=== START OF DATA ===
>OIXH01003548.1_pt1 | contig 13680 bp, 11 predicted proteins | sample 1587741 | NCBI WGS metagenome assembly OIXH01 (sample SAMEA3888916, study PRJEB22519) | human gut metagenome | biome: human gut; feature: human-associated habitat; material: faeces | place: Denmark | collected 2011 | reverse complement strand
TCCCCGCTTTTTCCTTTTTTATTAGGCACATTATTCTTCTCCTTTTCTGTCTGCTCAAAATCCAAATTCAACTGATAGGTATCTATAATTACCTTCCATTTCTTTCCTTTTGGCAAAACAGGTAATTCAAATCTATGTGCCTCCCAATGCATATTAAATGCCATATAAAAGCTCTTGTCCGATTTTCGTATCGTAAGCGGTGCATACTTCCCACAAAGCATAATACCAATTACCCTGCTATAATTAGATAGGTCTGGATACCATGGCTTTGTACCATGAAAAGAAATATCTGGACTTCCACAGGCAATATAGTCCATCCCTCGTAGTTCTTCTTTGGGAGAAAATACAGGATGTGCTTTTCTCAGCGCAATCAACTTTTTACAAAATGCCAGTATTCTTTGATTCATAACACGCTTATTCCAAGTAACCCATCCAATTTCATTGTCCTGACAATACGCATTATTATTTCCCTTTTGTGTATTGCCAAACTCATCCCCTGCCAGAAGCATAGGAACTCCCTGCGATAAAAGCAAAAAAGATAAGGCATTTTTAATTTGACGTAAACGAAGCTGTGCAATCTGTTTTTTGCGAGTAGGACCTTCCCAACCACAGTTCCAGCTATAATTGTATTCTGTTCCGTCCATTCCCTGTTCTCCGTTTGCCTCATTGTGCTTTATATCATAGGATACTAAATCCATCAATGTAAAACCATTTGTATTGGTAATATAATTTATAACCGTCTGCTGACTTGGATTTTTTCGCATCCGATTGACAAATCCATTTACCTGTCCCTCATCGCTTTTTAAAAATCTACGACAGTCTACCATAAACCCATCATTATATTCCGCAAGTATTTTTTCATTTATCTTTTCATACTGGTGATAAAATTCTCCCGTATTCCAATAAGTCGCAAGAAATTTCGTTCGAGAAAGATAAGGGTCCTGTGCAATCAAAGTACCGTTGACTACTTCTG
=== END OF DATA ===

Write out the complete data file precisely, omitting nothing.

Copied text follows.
>OIXH01003548.1_pt1 | contig 13680 bp, 11 predicted proteins | sample 1587741 | NCBI WGS metagenome assembly OIXH01 (sample SAMEA3888916, study PRJEB22519) | human gut metagenome | biome: human gut; feature: human-associated habitat; material: faeces | place: Denmark | collected 2011 | reverse complement strand
TCCCCGCTTTTTCCTTTTTTATTAGGCACATTATTCTTCTCCTTTTCTGTCTGCTCAAAATCCAAATTCAACTGATAGGTATCTATAATTACCTTCCATTTCTTTCCTTTTGGCAAAACAGGTAATTCAAATCTATGTGCCTCCCAATGCATATTAAATGCCATATAAAAGCTCTTGTCCGATTTTCGTATCGTAAGCGGTGCATACTTCCCACAAAGCATAATACCAATTACCCTGCTATAATTAGATAGGTCTGGATACCATGGCTTTGTACCATGAAAAGAAATATCTGGACTTCCACAGGCAATATAGTCCATCCCTCGTAGTTCTTCTTTGGGAGAAAATACAGGATGTGCTTTTCTCAGCGCAATCAACTTTTTACAAAATGCCAGTATTCTTTGATTCATAACACGCTTATTCCAAGTAACCCATCCAATTTCATTGTCCTGACAATACGCATTATTATTTCCCTTTTGTGTATTGCCAAACTCATCCCCTGCCAGAAGCATAGGAACTCCCTGCGATAAAAGCAAAAAAGATAAGGCATTTTTAATTTGACGTAAACGAAGCTGTGCAATCTGTTTTTTGCGAGTAGGACCTTCCCAACCACAGTTCCAGCTATAATTGTATTCTGTTCCGTCCATTCCCTGTTCTCCGTTTGCCTCATTGTGCTTTATATCATAGGATACTAAATCCATCAATGTAAAACCATTTGTATTGGTAATATAATTTATAACCGTCTGCTGACTTGGATTTTTTCGCATCCGATTGACAAATCCATTTACCTGTCCCTCATCGCTTTTTAAAAATCTACGACAGTCTACCATAAACCCATCATTATATTCCGCAAGTATTTTTTCATTTATCTTTTCATACTGGTGATAAAATTCTCCCGTATTCCAATAAGTCGCAAGAAATTTCGTTCGAGAAAGATAAGGGTCCTGTGCAATCAAAGTACCGTTGACTACTTCTG